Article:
The clauses discussed above would produce conflicting results if a disabled beneficiary died with no living descendants but after having exercised his/her power of appointment. Under one clause, the funds would be payable to those persons or entities appointed by the beneficiary. Under another clause, the funds would be payable to the trustmaker's living descendants. You have not explained how the trust agreement would operate under these circumstances.
In any event, under the trust agreement as described in your letters, the interests of the beneficiaries are subject to the following contingency: if a beneficiary suffers from a legal disability at the time of the settlor's death, and if the beneficiary does not exercise his/her power of appointment and/or the beneficiary dies with no living descendants, any undistributed funds will not "go to his estate or his heirs" as required by the guidelines in Advisory Opinion 94--32. Rather, the funds will be distributed to the settlor's descendants. Under these circumstances, the interests of the beneficiaries are subject to a "defeating contingency." Thus, the additional clause explained in your letter of August 25, 1997, does not change the results explained in the FDIC's letter of August 20, 1997. This conclusion is based upon the fact that the clause at issue does not remove the possibility that the beneficiary's share might never be distributed to the beneficiary or his/her estate or heirs.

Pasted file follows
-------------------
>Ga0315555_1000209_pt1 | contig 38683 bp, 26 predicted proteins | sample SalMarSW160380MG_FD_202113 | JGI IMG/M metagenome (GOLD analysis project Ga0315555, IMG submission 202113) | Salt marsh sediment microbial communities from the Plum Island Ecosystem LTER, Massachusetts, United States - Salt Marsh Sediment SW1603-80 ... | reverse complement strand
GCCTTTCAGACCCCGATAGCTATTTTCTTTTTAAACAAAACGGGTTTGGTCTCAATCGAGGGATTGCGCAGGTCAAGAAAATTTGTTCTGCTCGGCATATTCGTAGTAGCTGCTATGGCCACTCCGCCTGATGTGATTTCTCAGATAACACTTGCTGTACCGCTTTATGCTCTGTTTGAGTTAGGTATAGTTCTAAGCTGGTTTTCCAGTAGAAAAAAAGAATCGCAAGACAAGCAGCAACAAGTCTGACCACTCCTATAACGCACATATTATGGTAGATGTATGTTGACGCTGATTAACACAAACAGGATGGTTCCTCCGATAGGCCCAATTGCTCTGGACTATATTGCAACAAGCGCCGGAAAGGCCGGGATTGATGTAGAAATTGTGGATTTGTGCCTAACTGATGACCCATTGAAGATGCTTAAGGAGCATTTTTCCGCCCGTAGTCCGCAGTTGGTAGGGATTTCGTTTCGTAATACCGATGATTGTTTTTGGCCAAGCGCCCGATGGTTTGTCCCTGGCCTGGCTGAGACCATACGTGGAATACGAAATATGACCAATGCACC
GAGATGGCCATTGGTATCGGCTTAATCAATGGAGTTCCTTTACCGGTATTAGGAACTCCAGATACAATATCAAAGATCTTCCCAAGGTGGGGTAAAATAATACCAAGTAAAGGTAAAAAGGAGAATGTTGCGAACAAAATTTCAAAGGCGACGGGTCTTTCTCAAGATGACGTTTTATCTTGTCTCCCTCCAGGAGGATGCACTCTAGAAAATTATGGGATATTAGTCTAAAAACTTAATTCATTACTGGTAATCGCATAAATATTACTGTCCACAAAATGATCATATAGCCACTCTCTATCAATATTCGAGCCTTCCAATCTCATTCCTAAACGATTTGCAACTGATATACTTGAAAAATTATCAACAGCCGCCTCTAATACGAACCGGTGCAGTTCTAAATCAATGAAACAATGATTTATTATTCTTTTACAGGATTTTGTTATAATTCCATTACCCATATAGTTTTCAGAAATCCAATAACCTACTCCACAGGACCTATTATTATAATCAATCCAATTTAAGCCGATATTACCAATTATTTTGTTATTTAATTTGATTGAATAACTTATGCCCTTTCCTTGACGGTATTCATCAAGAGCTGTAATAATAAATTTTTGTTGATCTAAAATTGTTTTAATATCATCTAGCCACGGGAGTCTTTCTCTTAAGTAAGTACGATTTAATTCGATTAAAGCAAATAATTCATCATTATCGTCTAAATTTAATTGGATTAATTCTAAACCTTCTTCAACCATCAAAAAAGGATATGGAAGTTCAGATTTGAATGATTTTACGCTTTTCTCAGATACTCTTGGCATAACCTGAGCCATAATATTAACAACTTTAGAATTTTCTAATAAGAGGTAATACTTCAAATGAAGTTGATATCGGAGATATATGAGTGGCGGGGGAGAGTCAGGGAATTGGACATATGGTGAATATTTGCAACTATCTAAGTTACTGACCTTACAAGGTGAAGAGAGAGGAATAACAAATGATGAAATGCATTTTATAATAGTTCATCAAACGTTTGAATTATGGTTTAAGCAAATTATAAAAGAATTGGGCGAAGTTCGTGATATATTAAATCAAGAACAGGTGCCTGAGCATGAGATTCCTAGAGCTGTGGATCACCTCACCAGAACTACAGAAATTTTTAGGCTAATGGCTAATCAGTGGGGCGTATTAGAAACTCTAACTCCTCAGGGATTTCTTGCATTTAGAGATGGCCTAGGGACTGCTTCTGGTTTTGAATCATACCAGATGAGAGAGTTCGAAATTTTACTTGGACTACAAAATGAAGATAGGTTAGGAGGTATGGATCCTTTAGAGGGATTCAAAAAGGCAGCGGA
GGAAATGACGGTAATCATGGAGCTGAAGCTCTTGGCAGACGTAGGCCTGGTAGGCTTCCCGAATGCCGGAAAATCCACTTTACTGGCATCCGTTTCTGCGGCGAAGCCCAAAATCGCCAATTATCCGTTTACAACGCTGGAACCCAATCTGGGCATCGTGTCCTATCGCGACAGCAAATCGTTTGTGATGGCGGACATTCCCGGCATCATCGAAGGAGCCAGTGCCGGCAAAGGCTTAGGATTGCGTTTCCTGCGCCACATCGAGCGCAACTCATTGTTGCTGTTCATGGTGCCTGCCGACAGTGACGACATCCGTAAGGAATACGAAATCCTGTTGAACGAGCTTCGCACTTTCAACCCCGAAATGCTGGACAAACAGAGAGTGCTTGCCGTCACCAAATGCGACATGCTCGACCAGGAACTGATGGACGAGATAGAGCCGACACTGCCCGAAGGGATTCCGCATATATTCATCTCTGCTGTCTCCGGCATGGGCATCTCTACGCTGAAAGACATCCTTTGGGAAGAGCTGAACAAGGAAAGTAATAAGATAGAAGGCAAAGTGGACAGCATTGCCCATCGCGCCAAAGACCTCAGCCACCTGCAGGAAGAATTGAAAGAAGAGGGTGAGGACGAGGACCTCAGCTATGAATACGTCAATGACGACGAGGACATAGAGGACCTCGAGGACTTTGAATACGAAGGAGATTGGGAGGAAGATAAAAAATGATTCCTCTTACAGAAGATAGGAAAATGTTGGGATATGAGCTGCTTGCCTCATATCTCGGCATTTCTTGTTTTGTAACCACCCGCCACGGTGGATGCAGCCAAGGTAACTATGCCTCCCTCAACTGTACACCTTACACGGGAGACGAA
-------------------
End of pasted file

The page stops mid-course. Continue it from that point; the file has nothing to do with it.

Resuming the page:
This opinion is based upon the facts set forth in your letters. Any difference between the trust provisions as described in your letters and the actual trust provisions could lead to a different conclusion. Also, please be advised that this legal opinion is not binding on the FDIC or its Board of Directors.